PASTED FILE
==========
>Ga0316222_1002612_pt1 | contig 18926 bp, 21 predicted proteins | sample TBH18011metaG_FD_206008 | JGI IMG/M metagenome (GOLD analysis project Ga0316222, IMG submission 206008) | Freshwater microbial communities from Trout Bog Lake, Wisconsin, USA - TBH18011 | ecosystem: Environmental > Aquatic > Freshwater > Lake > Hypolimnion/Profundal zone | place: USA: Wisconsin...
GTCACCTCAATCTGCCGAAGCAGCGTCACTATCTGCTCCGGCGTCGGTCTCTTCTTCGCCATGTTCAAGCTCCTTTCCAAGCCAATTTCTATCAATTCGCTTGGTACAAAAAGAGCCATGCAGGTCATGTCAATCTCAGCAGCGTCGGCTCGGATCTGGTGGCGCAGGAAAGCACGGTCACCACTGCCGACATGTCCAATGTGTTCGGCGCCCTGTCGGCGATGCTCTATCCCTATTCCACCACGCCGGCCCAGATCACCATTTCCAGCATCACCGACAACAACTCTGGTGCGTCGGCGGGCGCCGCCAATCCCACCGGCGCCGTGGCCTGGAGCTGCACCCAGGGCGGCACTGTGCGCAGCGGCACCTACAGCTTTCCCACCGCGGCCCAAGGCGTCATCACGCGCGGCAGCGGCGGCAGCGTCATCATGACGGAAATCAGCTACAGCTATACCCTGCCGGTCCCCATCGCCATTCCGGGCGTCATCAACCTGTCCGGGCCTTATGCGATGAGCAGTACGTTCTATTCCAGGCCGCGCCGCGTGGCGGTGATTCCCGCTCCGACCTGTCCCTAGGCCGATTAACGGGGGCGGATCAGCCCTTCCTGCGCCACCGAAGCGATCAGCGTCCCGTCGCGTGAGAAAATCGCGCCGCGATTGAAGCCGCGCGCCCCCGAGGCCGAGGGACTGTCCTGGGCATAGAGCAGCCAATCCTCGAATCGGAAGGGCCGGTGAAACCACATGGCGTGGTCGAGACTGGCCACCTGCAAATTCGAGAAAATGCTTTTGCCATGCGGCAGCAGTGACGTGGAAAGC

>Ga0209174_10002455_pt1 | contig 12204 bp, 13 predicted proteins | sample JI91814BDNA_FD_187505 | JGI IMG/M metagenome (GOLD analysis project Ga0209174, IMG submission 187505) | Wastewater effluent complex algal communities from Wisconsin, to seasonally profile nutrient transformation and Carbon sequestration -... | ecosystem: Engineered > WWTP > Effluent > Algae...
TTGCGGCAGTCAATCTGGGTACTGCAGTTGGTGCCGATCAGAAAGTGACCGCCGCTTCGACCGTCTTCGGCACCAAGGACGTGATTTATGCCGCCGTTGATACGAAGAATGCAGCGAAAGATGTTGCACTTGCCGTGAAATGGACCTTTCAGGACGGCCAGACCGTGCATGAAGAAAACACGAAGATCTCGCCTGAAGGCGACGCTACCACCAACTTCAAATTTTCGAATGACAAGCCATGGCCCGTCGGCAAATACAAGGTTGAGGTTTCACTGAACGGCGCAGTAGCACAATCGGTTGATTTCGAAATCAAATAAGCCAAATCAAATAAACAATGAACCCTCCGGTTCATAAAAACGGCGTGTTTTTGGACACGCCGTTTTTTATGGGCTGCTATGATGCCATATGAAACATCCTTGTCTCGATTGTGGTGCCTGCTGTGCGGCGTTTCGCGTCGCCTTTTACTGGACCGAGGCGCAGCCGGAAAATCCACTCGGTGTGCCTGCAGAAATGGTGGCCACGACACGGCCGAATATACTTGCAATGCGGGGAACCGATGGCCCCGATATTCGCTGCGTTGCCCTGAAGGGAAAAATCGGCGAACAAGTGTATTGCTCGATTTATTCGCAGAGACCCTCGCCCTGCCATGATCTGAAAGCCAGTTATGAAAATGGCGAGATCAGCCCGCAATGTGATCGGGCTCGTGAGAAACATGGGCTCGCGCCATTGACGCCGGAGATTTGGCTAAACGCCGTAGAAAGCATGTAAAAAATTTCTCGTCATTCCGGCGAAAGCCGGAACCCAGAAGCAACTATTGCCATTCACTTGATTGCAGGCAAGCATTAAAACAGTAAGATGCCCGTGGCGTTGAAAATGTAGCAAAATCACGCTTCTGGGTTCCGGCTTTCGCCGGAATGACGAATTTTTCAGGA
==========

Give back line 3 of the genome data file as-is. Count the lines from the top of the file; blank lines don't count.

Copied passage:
>Ga0209174_10002455_pt1 | contig 12204 bp, 13 predicted proteins | sample JI91814BDNA_FD_187505 | JGI IMG/M metagenome (GOLD analysis project Ga0209174, IMG submission 187505) | Wastewater effluent complex algal communities from Wisconsin, to seasonally profile nutrient transformation and Carbon sequestration -... | ecosystem: Engineered > WWTP > Effluent > Algae...